I can’t tell you how annoyed I get with borrowers barely surviving, who find a way to pay their private student loan while putting their Fed loan in deferment and skimping on other necessities. Folks, the private lenders don’t give a damn about you, why do you care about them? Credit? If someone is barely surviving, credit is the last thing to worry about. Barely surviving means a person is not in a position to buy a house, a car, or even worry about credit card debt. That means credit isn’t needed. And as for job background checks, who hasn’t defaulted on a private student loan? If you are denied a job because of a private student loan, great! Let the lender know, “Gee, I’d like to pay, but I can’t get a job because I defaulted on your loan because you won’t work with me.” You fix this situation by: 1) Getting your Fed loan on an income driven payment plan (see #1). 2) Paying for necessities, 3) Letting your private loan go (think Frozen). Seriously, just let the damn thing go. See #3 if you need help.
…but what about my co-signers?
Your co-signer committed to helping you pay back the loan(s) – at least that’s what the promissory note says. I don’t care what promises you and your co-signer arranged. You’re both on the ship together – if it goes down, you BOTH go down. Your co-signer can’t sue you for screwing up. (Are you a co-signer reading this? Pay close attention!) If a co-signer wants to claim that the borrower promised to make all payments and that the co-signer never intended to make a single payment, the co-signer has committed fraud upon the bank. Signing that note was a promise to the bank that the signer and/OR the co-signer would make payments. A co-signer never intending to make payments lied when signing – that is fraud. So, co-signer, you wanna do something about this? Get ready to start bailing. Of course co-signers are protected just like signers. Private lenders have to sue and win. If a co-signer is a retired individual living on social security, there isn’t much a judgment can do. Worried about credit? See #4.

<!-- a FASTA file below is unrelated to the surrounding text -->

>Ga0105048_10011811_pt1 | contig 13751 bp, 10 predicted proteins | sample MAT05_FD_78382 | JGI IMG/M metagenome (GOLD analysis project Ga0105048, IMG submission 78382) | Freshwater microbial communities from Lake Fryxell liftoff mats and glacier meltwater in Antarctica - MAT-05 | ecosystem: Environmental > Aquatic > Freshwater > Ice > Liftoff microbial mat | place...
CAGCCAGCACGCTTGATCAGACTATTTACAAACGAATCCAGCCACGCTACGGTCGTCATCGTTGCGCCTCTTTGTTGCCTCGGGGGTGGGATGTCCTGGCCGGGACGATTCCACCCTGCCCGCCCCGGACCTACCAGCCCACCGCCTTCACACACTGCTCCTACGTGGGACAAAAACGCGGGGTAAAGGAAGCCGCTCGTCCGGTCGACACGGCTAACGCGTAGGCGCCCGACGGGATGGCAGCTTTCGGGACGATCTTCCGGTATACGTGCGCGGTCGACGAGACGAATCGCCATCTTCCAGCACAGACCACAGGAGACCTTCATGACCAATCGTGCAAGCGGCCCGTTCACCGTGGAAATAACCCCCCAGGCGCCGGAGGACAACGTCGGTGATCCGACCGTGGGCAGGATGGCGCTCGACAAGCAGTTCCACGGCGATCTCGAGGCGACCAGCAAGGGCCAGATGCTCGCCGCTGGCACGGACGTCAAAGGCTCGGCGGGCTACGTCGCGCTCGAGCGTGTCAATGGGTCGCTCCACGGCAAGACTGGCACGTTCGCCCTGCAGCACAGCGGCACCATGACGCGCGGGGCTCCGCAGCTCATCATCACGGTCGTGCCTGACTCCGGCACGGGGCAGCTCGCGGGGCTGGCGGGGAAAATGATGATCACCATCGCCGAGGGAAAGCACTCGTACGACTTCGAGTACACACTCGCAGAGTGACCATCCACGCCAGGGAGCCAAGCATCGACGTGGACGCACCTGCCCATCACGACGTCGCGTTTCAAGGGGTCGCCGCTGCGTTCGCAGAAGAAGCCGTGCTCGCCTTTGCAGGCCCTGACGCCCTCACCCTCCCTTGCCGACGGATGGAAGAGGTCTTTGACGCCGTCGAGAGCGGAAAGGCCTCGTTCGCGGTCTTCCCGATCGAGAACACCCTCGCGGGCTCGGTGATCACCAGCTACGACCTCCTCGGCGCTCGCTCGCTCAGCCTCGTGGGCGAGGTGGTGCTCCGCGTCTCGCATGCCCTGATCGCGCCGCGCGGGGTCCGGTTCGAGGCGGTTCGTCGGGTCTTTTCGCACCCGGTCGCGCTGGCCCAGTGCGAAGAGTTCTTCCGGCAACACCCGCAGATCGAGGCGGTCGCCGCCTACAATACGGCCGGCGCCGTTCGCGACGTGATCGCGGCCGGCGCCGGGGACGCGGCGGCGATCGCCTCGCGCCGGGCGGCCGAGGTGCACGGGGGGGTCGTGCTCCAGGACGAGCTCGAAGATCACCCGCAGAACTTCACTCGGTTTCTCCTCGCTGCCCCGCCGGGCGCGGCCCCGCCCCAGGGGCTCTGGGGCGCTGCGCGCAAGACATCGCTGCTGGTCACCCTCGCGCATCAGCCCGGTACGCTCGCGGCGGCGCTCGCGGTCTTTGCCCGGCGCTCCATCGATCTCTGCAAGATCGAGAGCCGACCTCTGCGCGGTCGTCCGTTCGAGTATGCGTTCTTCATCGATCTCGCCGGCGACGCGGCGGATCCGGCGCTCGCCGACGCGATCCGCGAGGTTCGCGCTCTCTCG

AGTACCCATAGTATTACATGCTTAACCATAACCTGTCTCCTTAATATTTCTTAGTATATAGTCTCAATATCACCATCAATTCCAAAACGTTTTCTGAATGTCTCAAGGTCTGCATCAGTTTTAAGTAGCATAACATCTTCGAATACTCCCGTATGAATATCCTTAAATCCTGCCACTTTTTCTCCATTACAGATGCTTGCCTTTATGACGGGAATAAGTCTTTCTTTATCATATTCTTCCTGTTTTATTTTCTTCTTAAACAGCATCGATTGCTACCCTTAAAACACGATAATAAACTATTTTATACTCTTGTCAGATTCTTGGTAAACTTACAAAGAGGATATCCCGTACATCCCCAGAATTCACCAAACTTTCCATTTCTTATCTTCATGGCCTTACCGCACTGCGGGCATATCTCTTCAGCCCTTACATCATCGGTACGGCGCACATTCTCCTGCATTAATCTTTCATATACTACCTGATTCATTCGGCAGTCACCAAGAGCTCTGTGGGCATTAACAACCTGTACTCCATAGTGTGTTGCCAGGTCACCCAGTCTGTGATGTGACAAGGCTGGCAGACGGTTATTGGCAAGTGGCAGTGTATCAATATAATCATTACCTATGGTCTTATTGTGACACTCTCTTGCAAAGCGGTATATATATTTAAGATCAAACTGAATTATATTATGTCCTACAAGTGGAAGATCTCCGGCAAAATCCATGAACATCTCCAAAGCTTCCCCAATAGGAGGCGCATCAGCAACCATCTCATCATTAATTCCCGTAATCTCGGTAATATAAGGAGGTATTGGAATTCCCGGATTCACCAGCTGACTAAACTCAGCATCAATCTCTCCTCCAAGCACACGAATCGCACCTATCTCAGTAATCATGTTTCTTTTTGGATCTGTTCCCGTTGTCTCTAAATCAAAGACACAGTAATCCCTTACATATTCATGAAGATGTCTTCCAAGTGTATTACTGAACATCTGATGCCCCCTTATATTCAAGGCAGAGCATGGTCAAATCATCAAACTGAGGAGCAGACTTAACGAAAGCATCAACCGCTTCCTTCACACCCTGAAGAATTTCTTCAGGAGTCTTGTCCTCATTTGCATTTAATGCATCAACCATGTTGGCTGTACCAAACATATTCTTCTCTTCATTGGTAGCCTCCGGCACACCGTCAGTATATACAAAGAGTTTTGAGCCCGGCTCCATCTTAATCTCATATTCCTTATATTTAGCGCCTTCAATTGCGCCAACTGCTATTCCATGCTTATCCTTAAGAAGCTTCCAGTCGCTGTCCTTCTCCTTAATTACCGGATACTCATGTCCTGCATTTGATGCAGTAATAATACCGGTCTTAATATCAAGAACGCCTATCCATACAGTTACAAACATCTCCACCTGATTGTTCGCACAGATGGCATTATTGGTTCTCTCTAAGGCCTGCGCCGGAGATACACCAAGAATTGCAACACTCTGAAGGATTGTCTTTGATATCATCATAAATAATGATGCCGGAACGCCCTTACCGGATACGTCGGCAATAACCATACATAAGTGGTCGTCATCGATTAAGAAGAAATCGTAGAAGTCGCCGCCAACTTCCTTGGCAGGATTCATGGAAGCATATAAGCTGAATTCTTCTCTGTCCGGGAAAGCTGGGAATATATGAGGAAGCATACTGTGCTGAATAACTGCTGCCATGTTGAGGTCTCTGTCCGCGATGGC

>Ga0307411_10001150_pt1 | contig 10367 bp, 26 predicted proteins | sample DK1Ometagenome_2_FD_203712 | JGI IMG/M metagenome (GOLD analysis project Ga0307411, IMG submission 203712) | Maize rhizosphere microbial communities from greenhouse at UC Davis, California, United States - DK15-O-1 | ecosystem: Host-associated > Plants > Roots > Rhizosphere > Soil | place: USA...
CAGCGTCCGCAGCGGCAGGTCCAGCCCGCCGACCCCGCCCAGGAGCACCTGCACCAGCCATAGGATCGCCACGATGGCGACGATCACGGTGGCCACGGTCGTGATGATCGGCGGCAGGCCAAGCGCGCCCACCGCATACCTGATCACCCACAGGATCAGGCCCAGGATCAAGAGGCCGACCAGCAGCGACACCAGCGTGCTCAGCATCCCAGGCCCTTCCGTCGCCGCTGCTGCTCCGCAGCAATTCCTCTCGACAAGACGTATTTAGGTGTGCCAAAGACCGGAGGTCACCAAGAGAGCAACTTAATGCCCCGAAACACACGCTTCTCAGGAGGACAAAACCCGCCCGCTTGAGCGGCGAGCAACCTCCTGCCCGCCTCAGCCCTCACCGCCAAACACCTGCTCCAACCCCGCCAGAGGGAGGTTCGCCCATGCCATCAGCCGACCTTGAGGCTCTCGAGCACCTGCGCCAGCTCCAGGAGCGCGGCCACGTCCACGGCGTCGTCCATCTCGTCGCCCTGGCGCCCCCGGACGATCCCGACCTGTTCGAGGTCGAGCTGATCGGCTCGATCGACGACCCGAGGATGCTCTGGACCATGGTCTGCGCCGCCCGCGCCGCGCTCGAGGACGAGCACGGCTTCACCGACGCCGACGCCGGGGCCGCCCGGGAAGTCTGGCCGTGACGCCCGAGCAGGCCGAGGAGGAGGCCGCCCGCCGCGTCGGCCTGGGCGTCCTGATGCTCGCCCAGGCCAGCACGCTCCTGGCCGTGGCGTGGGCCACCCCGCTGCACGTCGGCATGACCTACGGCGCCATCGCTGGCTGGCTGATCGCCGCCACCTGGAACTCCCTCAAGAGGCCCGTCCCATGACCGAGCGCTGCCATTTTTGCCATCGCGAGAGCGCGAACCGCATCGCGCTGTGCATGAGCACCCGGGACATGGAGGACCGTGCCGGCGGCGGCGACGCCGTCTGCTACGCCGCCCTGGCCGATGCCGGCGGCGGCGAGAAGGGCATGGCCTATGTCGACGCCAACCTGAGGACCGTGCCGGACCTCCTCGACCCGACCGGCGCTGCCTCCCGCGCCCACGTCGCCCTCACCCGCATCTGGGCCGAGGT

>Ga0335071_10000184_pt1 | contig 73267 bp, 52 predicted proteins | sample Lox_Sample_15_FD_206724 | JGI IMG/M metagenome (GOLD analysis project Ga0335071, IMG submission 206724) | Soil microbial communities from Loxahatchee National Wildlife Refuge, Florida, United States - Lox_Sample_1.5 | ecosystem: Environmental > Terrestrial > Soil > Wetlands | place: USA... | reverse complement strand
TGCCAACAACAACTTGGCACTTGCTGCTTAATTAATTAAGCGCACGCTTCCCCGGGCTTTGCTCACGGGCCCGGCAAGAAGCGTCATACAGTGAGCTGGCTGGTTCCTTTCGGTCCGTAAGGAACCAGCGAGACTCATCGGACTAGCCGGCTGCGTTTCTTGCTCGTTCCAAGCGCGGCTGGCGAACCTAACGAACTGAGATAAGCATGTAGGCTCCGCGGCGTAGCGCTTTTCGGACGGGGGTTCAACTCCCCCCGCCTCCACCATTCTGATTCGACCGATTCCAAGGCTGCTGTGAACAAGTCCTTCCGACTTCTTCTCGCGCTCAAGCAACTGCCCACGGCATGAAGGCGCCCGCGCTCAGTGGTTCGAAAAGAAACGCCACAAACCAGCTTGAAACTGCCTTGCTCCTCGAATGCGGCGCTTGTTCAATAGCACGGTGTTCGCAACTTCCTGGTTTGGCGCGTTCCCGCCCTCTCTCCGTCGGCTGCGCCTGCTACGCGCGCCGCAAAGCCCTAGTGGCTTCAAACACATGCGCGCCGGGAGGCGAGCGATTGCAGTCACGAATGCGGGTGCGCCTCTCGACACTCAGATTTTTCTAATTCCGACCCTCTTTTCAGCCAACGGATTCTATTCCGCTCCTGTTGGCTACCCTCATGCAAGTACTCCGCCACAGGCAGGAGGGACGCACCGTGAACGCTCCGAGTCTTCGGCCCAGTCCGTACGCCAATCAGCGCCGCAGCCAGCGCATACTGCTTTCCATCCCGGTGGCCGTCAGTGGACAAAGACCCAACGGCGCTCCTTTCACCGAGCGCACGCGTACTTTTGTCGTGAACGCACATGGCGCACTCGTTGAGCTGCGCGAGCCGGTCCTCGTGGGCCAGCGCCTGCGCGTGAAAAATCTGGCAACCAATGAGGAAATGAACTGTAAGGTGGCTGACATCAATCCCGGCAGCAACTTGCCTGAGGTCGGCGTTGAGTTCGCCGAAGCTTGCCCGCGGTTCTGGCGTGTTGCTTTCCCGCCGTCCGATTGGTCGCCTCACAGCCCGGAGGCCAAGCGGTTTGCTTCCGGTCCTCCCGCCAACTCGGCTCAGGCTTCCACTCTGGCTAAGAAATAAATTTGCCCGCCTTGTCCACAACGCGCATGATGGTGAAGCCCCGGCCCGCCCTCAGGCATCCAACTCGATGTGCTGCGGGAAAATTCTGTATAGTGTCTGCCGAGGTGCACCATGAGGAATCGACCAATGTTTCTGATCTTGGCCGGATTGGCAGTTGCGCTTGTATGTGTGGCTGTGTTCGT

There is a whole lot more to what you’re reading here.
Yes, there are exceptions and more details to know. I’ll attempt to continue this list to fill in the gaps at a later time. Questions? Consult a student loan lawyer.
Knowledge is power. Learn everything you can about student loans and you can win (or lose) on your own terms.
I have defaulted on an AES loan, Wells Fargo and this month I wasn’t able to pay Sally Mae. All are privates. Federal repayments haven’t kicked in yet (I have them on IBR). My aunt is willing to help me out financially if I can negotiate on a lower settlement offer. Should I call them and start haggling?
Sure, why not?
I am a regular follower of your blog. You said above that private lenders cannot touch your tax refund. I agree they cannot do so prior to getting a judgment. I believe that is what you were conveying, but I wanted to clarify that, at least here in Michigan, a creditor can file a form to intercept a debtor’s tax refund after obtaining a judgment against them. I believe it is solely the State refund. Thank you for all of the great information.
In these repayment plans, I like Pay As You Earn (PAYE). Is it really true that if anyone on any of these plans for 25 years, his/her loan balance will be forgiven at the end of his/her 25th year? Sounds really good. This is a informative article. Thanks for this article.
Yes it’s true, but with PAYE it’s only 20 years!